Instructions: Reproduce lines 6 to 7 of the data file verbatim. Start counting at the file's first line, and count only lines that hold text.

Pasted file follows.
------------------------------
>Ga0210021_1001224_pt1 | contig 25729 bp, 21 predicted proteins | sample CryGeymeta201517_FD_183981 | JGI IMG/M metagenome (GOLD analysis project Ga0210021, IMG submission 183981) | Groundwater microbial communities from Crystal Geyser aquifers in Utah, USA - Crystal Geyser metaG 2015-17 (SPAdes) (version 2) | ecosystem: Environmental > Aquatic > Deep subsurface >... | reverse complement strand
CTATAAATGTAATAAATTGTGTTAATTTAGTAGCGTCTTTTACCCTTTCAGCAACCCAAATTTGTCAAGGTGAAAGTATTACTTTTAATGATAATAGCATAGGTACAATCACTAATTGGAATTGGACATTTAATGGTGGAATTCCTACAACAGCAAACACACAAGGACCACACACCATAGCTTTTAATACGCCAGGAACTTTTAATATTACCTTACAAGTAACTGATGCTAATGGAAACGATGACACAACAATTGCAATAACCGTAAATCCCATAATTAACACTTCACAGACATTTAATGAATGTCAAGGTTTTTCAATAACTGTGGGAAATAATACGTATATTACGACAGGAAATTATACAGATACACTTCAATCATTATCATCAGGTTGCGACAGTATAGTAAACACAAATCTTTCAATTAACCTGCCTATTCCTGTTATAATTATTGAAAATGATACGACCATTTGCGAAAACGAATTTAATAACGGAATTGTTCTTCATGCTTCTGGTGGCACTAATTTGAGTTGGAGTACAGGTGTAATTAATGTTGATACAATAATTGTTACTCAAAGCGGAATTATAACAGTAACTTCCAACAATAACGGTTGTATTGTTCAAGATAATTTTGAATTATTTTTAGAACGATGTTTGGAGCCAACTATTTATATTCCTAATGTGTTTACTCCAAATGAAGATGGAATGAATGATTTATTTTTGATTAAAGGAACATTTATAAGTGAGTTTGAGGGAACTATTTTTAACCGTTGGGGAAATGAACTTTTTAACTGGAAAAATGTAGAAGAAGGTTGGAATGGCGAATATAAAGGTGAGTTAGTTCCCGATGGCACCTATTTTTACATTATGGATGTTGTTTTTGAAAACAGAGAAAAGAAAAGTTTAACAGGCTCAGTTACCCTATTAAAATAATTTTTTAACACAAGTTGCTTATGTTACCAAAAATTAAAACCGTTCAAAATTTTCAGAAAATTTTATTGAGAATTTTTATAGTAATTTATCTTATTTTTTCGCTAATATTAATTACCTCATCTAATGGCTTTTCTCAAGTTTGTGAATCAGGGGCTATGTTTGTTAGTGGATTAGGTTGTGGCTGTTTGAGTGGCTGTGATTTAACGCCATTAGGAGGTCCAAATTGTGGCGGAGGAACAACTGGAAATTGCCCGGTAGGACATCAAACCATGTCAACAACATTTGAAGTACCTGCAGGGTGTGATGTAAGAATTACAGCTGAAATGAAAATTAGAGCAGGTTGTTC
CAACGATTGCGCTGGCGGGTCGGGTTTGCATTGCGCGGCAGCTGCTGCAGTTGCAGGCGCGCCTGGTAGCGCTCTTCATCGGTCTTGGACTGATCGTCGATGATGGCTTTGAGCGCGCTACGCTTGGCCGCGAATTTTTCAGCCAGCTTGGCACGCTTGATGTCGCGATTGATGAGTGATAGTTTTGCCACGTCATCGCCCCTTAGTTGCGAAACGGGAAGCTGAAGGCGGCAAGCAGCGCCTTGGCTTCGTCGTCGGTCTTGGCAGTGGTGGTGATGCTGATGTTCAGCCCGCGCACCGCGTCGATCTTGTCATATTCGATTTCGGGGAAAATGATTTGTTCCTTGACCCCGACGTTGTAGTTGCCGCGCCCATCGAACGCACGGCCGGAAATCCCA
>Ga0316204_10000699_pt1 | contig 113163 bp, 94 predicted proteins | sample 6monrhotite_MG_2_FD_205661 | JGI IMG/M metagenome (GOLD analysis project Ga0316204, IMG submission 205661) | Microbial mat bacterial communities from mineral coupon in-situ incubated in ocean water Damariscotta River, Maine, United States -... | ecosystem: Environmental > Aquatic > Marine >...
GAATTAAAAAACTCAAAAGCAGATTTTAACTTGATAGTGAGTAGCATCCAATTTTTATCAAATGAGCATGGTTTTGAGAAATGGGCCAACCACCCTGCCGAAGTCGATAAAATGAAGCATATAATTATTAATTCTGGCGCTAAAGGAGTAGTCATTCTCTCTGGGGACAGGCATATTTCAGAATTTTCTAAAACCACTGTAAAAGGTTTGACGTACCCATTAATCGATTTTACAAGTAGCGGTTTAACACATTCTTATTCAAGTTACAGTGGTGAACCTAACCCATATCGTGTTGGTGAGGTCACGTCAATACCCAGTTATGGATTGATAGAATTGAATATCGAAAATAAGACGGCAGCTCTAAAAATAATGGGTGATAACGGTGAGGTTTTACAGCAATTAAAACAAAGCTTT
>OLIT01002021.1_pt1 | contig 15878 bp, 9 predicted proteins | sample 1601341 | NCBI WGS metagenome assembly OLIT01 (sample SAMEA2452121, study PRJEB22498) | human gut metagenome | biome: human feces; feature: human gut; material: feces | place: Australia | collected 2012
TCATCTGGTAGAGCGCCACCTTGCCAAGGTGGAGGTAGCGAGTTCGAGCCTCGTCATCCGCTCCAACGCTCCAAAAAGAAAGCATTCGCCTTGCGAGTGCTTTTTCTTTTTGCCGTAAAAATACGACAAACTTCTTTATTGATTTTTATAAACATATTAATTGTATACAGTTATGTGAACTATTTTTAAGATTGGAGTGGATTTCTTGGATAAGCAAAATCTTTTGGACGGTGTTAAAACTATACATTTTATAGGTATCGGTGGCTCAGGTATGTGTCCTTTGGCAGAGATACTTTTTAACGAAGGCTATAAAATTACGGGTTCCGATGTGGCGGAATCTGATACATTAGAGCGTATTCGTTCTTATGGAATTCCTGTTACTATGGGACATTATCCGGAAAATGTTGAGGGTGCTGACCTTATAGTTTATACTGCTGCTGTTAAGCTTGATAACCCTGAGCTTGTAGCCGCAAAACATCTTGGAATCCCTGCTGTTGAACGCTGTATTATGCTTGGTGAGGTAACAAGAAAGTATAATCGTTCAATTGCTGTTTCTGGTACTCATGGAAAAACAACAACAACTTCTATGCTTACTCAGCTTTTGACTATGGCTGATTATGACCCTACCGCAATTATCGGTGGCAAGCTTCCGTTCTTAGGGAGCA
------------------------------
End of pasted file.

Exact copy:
>OLIT01002021.1_pt1 | contig 15878 bp, 9 predicted proteins | sample 1601341 | NCBI WGS metagenome assembly OLIT01 (sample SAMEA2452121, study PRJEB22498) | human gut metagenome | biome: human feces; feature: human gut; material: feces | place: Australia | collected 2012
TCATCTGGTAGAGCGCCACCTTGCCAAGGTGGAGGTAGCGAGTTCGAGCCTCGTCATCCGCTCCAACGCTCCAAAAAGAAAGCATTCGCCTTGCGAGTGCTTTTTCTTTTTGCCGTAAAAATACGACAAACTTCTTTATTGATTTTTATAAACATATTAATTGTATACAGTTATGTGAACTATTTTTAAGATTGGAGTGGATTTCTTGGATAAGCAAAATCTTTTGGACGGTGTTAAAACTATACATTTTATAGGTATCGGTGGCTCAGGTATGTGTCCTTTGGCAGAGATACTTTTTAACGAAGGCTATAAAATTACGGGTTCCGATGTGGCGGAATCTGATACATTAGAGCGTATTCGTTCTTATGGAATTCCTGTTACTATGGGACATTATCCGGAAAATGTTGAGGGTGCTGACCTTATAGTTTATACTGCTGCTGTTAAGCTTGATAACCCTGAGCTTGTAGCCGCAAAACATCTTGGAATCCCTGCTGTTGAACGCTGTATTATGCTTGGTGAGGTAACAAGAAAGTATAATCGTTCAATTGCTGTTTCTGGTACTCATGGAAAAACAACAACAACTTCTATGCTTACTCAGCTTTTGACTATGGCTGATTATGACCCTACCGCAATTATCGGTGGCAAGCTTCCGTTCTTAGGGAGCA